Carrot Cake is truly an American Classic cake. With both fruit and nuts, it can have a bevy of add ins including coconut and pineapple. This is the carrot cake that we made at the bakery.
When I opened my bakery I was making more European cakes than American ones. I preferred Italian buttercream to finish my cakes and most of the American cakes used powdered sugar as the base. It didn't take me too long to figure out my clients were going to my competition to get the carrot cake as well as a good old American chocolate cake.
So I went into the carrot cake testing phase. Some were too sweet, some too dry, some didn't hold up five days in the refrigerator - a must for selling wholesale. As much as you want to believe all of your desserts are flying out of the restaurant, they'll usually be around for a few days. So it is really important they have a shelf life so they won't dry out.
This carrot cake recipe uses buttermilk and honey, both items known to maintain moistness as well as vegetable oil. Oil based cakes have a longer shelf life than butter based cakes. Something I learned the hard way. Our wedding cakes were generally made with butter because they were eaten all at once with no shelf life. Butter still rules - for some cakes!!
This is a good example of the dump cake method, now referred to as the muffin method of putting a cake together. Basically you mix the dry ingredients, setting them aside, then the wet ingredients. They are then combined and that's pretty much it.
I love to use baker's raisins but if these can't be found, regular raisins are fine. If they are drier, cover them with really hot water and let them soak while you prepare the other ingredients. Then drain them really well so they don't add additional liquid to the batter and use them where called for.
Remember to prepare your cake pans as I do to keep these as flat. When we would make a carrot cake wedding cake, it would take two people to carry it in as it was so heavy.
Cream cheese frosting is the traditional finish for this Carrot Cake and we maintained that tradition. We made others with other fillings and finishes including a cheesecake carrot cake, a carrot cake with macadamia nuts and a pineapple filling as well as one with a butter pecan filling. However, cream cheese frosting can be heavy and sag a lot on the sides. I recently saw a recipe for a cream cheese frosting that used buttermilk powder to "add body". I can't imagine. This recipe, with the right proportions of butter, cream cheese and powdered sugar, needs nothing added and the frosting will remain pure in taste and is sag proof.
This Carrot Cake is simplicity itself. Grating the carrots will be your biggest challenge. After that, it's all downhill!
2 cups flour (280 grams or 10 ounces)
2 teaspoons cinnamon
1 teaspoon baking soda
1 teaspoon baking powder
½ teaspoon salt
½ cup vegetable oil
½ cup buttermilk*
¼ cup honey
2 cups packed brown sugar (400 grams or 14 ounces)
2 teaspoons vanilla
2 cups carrots, peeled and shredded (285 grams or 10 ounces unpeeled)
½ cup walnut pieces (60 grams or 2 ounces)
½ cup moist raisins (60 grams or 2 ounces) or if the raisins are dry cover with really hot water and soak them while the rest of the ingredients are prepared. Squeeze them to remove excess water
*If you don't have buttermilk you can use sour milk. Remove 2 teaspoons milk from the measured amount and replace with vinegar. Let sit for a few minutes. It may look curdled but that is fine. Use it as called for.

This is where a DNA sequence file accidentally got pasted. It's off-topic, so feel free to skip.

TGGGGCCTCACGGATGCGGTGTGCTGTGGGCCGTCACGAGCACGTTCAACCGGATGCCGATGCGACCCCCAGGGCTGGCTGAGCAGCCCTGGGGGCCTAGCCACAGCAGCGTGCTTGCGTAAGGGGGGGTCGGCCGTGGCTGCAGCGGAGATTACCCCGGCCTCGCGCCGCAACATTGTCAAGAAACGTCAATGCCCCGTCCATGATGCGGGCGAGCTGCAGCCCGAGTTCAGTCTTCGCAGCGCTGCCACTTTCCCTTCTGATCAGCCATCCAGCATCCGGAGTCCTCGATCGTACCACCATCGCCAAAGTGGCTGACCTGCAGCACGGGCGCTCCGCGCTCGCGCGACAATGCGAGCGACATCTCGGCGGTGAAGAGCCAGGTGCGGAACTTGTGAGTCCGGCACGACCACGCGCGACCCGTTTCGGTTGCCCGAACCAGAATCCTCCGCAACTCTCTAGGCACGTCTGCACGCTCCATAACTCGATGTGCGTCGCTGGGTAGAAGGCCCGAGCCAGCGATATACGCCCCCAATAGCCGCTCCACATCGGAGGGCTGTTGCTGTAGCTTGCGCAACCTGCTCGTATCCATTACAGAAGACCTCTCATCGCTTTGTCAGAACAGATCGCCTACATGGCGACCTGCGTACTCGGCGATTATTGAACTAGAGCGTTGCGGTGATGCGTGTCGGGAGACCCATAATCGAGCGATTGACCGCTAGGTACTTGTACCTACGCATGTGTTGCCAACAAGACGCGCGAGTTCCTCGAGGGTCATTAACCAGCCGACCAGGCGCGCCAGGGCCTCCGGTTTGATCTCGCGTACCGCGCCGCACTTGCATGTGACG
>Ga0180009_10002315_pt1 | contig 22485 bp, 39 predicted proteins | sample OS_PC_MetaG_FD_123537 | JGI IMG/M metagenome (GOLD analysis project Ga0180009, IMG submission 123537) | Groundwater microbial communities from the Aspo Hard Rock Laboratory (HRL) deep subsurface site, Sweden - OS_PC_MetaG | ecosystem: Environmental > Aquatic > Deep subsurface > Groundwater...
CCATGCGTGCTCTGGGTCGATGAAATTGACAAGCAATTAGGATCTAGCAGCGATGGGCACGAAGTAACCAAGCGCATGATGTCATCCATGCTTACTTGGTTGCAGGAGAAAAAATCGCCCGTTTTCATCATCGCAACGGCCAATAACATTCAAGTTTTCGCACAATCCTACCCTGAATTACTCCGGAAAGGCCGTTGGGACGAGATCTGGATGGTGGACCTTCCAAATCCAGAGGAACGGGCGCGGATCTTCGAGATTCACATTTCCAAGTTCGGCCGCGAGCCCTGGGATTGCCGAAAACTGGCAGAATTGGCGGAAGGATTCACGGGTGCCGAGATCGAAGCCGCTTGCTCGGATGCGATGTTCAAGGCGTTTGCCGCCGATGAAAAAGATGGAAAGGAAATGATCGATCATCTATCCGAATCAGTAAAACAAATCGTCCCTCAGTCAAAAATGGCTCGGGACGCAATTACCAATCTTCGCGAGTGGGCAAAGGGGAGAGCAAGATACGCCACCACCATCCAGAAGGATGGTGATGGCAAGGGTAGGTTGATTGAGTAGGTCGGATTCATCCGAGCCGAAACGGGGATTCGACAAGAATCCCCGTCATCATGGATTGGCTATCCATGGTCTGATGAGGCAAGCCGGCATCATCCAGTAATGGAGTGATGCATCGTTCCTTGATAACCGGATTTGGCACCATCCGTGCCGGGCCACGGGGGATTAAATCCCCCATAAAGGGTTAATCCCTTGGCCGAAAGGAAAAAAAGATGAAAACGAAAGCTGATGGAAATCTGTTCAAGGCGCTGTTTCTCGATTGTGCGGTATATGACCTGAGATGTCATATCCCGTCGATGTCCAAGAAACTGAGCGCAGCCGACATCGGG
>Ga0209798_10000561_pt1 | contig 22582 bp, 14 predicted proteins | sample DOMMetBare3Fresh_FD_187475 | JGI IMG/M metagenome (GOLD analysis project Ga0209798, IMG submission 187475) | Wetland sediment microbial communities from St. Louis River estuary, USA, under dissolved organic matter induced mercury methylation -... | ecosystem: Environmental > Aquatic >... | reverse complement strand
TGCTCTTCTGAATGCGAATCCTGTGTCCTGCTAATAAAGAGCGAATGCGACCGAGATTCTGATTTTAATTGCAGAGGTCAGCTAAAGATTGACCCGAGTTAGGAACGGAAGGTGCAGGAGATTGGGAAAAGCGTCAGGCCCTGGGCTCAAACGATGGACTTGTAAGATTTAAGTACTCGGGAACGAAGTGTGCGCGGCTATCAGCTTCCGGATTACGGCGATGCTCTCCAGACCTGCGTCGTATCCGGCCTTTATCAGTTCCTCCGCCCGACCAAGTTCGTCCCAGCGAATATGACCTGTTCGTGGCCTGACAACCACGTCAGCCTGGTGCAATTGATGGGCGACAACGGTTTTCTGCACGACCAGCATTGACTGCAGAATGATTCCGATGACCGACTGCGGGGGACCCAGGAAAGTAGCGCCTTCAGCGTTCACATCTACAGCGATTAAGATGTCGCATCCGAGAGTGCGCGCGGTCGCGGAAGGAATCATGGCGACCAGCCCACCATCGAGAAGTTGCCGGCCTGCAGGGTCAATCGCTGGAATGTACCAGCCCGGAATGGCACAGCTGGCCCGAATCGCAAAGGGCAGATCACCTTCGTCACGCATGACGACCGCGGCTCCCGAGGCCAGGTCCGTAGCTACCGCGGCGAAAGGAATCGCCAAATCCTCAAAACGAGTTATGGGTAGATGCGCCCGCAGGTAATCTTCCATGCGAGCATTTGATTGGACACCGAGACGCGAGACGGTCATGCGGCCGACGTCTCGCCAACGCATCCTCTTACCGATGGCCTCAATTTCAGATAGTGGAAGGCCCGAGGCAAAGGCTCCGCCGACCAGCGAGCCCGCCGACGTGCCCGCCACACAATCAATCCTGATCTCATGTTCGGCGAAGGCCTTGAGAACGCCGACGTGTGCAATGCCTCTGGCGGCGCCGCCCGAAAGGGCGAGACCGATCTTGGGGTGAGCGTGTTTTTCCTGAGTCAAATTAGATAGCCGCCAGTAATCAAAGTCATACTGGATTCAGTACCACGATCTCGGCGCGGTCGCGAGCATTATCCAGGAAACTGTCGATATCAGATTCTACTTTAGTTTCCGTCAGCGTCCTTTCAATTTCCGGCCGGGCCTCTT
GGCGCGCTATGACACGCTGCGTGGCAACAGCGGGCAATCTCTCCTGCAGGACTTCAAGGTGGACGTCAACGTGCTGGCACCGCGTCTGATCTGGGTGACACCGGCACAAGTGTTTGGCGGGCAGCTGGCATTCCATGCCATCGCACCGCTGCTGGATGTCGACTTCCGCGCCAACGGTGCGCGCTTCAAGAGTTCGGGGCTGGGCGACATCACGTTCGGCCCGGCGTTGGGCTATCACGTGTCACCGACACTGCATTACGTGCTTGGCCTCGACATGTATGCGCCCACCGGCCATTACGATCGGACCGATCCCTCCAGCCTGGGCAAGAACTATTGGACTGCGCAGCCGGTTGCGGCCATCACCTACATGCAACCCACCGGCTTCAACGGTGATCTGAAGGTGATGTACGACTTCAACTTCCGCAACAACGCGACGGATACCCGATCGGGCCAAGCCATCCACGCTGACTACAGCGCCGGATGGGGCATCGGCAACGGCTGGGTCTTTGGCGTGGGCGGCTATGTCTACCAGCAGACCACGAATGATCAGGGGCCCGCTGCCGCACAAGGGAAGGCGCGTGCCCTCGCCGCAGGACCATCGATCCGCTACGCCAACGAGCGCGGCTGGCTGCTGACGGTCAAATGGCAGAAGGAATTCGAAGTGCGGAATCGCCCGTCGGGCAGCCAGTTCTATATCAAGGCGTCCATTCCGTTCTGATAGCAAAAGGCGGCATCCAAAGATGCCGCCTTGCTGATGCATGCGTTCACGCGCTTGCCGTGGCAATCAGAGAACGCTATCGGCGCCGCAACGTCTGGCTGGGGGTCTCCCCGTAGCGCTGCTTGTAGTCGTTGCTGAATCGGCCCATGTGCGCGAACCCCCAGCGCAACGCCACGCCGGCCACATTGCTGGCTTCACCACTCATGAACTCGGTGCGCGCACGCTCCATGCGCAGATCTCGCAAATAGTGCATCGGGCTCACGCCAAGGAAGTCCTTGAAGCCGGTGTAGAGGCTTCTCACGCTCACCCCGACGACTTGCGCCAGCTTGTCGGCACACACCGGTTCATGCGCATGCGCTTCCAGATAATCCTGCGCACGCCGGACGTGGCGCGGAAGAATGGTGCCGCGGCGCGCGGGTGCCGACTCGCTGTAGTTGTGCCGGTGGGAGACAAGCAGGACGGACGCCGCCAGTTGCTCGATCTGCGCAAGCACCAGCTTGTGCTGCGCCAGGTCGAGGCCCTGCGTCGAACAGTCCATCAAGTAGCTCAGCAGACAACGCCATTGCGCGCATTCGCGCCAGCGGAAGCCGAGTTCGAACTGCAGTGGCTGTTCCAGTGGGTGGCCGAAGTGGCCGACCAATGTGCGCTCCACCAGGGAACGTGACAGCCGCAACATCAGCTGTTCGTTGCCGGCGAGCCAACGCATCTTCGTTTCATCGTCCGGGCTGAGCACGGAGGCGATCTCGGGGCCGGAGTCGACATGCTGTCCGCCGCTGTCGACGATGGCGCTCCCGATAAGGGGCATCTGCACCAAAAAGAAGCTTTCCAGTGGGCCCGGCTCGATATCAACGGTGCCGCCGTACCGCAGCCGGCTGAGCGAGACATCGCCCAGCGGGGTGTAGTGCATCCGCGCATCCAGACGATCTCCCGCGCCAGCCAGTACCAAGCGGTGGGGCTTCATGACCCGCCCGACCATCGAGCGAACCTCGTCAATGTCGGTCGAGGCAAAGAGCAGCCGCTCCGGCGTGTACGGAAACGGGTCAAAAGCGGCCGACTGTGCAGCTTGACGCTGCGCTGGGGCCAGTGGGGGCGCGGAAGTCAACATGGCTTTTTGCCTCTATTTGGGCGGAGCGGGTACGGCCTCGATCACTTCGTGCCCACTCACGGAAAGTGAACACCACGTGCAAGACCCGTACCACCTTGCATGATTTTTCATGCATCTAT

Preheat oven to 350 degrees. Spray the center only of two 9x2 inch round cake pans with parchment; spray center of parchment only. See Cake Pan Prep.
Combine the flour, cinnamon, baking soda and salt. Whisk to mix well. Set aside. In the bowl of the mixer fitted with a paddle attachment, combine the eggs, oil, buttermilk, honey and brown sugar. Mix on low to blend completely. Add the flour; mixing on low. Add the raisins, walnuts
and carrots Beat on low until completely mixed. Divide between the two pans (725 grams each or 22 ½ ounces). Bake for 30 to 35 minutes or until a tester comes out clean.
Yield: 1450 grams or approximately 3 pounds. Two layers of cake each about 1 ¼ inch tall.
Cream Cheese Frosting
¾ cup butter, softened (170 grams or 6 ounces)
12 ounces cream cheese, (340 grams) -Do not soften
1 ½ teaspoon vanilla
1 ½ pounds powered sugar (680 grams)
Finely diced walnuts, optional, about ½ pound
Place the butter and cream cheese in a mixing bowl. Beat until they are mixed and softened.Add the vanilla and powdered sugar. Beat on low to incorporate the powdered sugar.Scrape down and then raise to medium to high to lighten and increase volume. Use immediately.
Place one layer on a cake board or platter and use about 1 cup of the frosting to fill the cake. Place the second layer on top. I am not a fan of turning a layer upside down to make a flat top layer. If the formula is correct and it is baked as I suggest, there is no need to. Undercoat the cake. Chill to set up.
Apply the finish coat. When you finish the top, make sure you push the frosting slightly over the edge of the cake. Smooth the sides. I use my bench scraper, which works just fine. With your offset spatula, smooth the frosting sticking up over the top of the cake by gently pushing it into the center of the cake, lifting the spatula as you go until it is not touching the cake as you approach the middle. With a comb, comb the middle of the top of the cake starting and finishing about 1 inch from the edges. Comb the top edges of the cake in a diagonal pattern leaving a square in the middle. Finish sides with walnuts if desired. Have the nuts in a pan. Lift the cake in your left hand and picking up the nuts in your right hand, press them against the sides of the cake. Using a #48 basket weave tip, pipe around the edge in a back and forth motion.